Grutter's Denouement: Three Templates From The Roberts Court, Ellen D. Katz Jan 2013

Grutter's Denouement: Three Templates From The Roberts Court, Ellen D. Katz

Articles

Precedent from the Roberts Court shows the Justices taking three distinct approaches to precedent they dislike. Each provides a template for the Court to criticize race-based affirmative action in higher education, as Fisher v. University of Texas at Austin is widely expected to do. Most narrowly, the Court might use Fisher to issue a warning, much like it did in 2009 when it sidestepped a constitutional challenge to the Voting Rights Act; under this approach, the opinion would spell out why the Justices think the diversity celebrated in Grutter v. Bollinger no longer provides sufficient justification for the use of ...


"The Magna Carta Of Free Enterprise" Really?" , Daniel A. Crane Jan 2013

"The Magna Carta Of Free Enterprise" Really?" , Daniel A. Crane

Articles

In U.S. v. Topco Associates, Inc., Justice Thurgood Marshall announced that "[a] ntitrust laws in general, and the Sherman Act in particular, are the Magna Carta of free enterprise.", In The Antitrust Constitution, Thomas Nachbar takes seriously the idea that federal antitrust laws serve a constitutional function. He argues that, contrary to common assumptions, the antitrust laws cannot be understood merely as a form of economic utilitarianism. Rather, they serve the additional purpose of preventing "regulatory harm," the assertion of law-like control over the conduct of others outside the sphere of one's own property interests.


Effective Trial Counsel After Martinez V. Ryan: Focusing On The Adequacy Of State Procedures, Eve Brensike Primus Jan 2013

Effective Trial Counsel After Martinez V. Ryan: Focusing On The Adequacy Of State Procedures, Eve Brensike Primus

Articles

Everyone knows that excessive caseloads, poor funding, and a lack of training plague indigent defense delivery systems throughout the states, such that the promise of Gideon v. Wainwright is largely unfulfilled. Commentators have disagreed about how best to breathe life into Gideon . Many disclaim any possibility that federal habeas corpus review of state criminal cases could catalyze reform give n the many procedural obstacle s that currently prevent state prisoners from getting into federal court. But the Supreme Court has recently taken a renewed interest in using federal habeas review to address the problem of ineffective attorneys in state criminal ...


Unbundling Constitutionality, Richard A. Primus Jan 2013

Unbundling Constitutionality, Richard A. Primus

Articles

Constitutional theory features a persistent controversy over the source or sources of constitutional status, that is, over the criteria that qualify some rules as constitutional rules. This Article contends that no single criterion characterizes all of the rules that American law treats as constitutional, such that it is a mistake to think of constitutionality as a status with necessary conditions. It is better to think of constitutionality on a bundle-of-sticks model: different attributes associated with constitutionality might or might not be present in any constitutional rule. Analysts should often direct their attention more to the separate substantive properties that are ...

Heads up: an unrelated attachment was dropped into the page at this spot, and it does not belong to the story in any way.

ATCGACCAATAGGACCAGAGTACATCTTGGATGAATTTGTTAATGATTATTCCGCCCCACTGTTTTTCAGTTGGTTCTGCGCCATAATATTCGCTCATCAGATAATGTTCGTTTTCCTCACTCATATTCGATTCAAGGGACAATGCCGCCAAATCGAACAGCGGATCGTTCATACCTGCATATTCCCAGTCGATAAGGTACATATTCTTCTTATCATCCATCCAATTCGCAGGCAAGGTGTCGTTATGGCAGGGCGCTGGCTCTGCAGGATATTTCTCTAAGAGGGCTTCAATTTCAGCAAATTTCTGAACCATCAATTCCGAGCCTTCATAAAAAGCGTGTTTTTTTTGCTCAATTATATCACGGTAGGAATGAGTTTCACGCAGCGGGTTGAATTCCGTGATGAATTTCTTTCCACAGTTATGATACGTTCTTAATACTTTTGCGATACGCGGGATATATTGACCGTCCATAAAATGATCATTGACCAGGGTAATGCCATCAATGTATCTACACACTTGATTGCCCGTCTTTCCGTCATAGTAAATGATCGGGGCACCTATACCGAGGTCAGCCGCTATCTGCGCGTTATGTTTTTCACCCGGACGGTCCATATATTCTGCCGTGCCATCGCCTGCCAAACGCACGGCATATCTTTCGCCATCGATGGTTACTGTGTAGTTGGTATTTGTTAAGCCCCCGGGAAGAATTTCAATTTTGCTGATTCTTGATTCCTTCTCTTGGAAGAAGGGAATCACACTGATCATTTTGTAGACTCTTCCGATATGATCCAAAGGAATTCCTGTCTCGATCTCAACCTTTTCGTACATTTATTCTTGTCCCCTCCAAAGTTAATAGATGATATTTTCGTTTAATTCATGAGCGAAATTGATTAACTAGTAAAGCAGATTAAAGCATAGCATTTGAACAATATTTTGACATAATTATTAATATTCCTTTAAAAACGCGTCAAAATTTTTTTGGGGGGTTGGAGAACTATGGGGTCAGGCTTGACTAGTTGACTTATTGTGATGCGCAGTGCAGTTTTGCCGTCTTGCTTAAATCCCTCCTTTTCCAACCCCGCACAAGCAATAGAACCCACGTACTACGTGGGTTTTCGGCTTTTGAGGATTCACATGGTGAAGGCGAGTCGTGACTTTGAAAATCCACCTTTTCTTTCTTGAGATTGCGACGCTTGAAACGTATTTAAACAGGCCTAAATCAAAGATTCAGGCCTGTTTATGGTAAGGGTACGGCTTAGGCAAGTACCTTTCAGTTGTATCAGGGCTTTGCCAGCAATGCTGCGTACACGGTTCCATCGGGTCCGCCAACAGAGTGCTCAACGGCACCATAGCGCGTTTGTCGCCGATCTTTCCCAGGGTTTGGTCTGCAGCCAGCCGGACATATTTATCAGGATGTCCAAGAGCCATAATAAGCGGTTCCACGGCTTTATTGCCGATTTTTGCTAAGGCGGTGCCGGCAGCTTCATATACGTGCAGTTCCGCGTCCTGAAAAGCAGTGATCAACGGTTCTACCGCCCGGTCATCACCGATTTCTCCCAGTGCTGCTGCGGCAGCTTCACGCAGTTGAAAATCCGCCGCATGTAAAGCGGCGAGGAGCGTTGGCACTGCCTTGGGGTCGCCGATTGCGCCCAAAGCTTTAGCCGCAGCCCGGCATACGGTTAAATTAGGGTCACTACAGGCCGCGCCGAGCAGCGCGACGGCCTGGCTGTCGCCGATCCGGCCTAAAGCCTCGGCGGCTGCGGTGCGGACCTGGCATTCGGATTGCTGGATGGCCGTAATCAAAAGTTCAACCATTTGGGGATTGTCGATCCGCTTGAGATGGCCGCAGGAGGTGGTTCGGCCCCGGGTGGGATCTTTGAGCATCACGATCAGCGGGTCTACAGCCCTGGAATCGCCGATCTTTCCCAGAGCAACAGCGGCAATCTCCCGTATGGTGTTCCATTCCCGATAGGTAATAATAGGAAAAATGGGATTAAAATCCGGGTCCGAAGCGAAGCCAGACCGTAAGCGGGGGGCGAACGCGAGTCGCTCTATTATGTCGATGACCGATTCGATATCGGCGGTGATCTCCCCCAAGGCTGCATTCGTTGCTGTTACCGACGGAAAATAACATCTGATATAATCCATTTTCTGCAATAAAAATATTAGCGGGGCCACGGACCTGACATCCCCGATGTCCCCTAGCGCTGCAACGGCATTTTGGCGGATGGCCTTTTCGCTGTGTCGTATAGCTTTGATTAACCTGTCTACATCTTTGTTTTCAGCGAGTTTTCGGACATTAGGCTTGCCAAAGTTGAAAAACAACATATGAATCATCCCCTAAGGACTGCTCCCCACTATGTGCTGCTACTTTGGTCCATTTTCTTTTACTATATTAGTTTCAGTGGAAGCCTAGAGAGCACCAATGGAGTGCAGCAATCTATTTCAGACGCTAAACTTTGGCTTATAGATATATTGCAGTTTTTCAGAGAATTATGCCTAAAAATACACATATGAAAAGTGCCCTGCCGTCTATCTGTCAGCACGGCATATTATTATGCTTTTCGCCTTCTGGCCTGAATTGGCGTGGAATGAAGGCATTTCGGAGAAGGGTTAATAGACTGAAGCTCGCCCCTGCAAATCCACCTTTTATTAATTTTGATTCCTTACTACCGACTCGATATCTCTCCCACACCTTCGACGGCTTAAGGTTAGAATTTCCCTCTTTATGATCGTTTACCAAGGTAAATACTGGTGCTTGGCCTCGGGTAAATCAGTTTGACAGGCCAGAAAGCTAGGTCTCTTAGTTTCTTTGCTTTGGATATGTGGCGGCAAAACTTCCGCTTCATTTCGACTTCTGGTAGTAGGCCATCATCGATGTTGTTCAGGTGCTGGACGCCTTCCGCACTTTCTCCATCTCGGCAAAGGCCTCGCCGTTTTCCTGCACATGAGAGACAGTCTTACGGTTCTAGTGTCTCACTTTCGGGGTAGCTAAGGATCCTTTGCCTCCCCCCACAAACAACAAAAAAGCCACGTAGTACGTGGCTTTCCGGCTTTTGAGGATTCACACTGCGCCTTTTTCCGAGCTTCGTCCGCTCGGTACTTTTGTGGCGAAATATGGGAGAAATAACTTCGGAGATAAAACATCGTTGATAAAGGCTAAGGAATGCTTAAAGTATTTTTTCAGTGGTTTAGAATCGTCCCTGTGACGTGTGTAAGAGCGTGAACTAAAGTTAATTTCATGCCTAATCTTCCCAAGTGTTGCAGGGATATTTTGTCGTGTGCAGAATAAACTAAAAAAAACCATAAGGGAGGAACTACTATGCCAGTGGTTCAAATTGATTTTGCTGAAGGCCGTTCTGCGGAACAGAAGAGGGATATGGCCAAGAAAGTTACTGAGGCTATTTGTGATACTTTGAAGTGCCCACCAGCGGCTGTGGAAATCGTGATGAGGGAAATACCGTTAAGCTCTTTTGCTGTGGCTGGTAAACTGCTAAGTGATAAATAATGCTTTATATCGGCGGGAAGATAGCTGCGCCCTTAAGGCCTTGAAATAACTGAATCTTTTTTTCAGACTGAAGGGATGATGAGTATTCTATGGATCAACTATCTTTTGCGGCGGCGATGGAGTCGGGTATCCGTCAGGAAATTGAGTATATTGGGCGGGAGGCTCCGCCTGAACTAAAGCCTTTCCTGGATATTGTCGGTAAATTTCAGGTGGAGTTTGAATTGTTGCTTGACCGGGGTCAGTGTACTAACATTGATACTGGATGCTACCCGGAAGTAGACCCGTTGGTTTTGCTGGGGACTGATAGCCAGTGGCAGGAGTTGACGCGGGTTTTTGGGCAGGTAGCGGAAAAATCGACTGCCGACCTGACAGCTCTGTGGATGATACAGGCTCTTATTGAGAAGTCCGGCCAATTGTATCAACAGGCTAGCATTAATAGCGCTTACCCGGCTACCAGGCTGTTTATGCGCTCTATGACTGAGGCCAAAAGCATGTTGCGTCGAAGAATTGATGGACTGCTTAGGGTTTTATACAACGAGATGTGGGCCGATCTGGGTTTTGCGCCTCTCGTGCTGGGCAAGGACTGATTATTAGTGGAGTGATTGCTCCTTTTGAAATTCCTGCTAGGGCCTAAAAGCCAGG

Congress Underestimated: The Case Of The World Bank, Kristina Daugirdas Jan 2013

Congress Underestimated: The Case Of The World Bank, Kristina Daugirdas

Articles

This article challenges the oft-repeated claim that international organizations undermine democracy by marginalizing national legislatures. Over the past forty years, Congress has established itself as a key player in setting U.S. policy toward the World Bank. Congress has done far more than restrain executive branch action with which it disagrees; it has affirmatively shaped the United States’ day-to-day participation in this key international organization and successfully defended its constitutional authority to do so.


The President's Enforcement Power, Kate Andrias Jan 2013

The President's Enforcement Power, Kate Andrias

Articles

Enforcement of law is at the core of the President’s constitutional duty to “take Care” that the laws are faithfully executed, and it is a primary mechanism for effecting national regulatory policy. Yet questions about how presidents oversee agency enforcement activity have received surprisingly little scholarly attention. This Article provides a positive account of the President’s role in administrative enforcement, explores why presidential enforcement has taken the shape it has, and examines the bounds of the President’s enforcement power. It demonstrates that presidential involvement in agency enforcement, though extensive, has been ad hoc, crisis-driven, and frequently opaque ...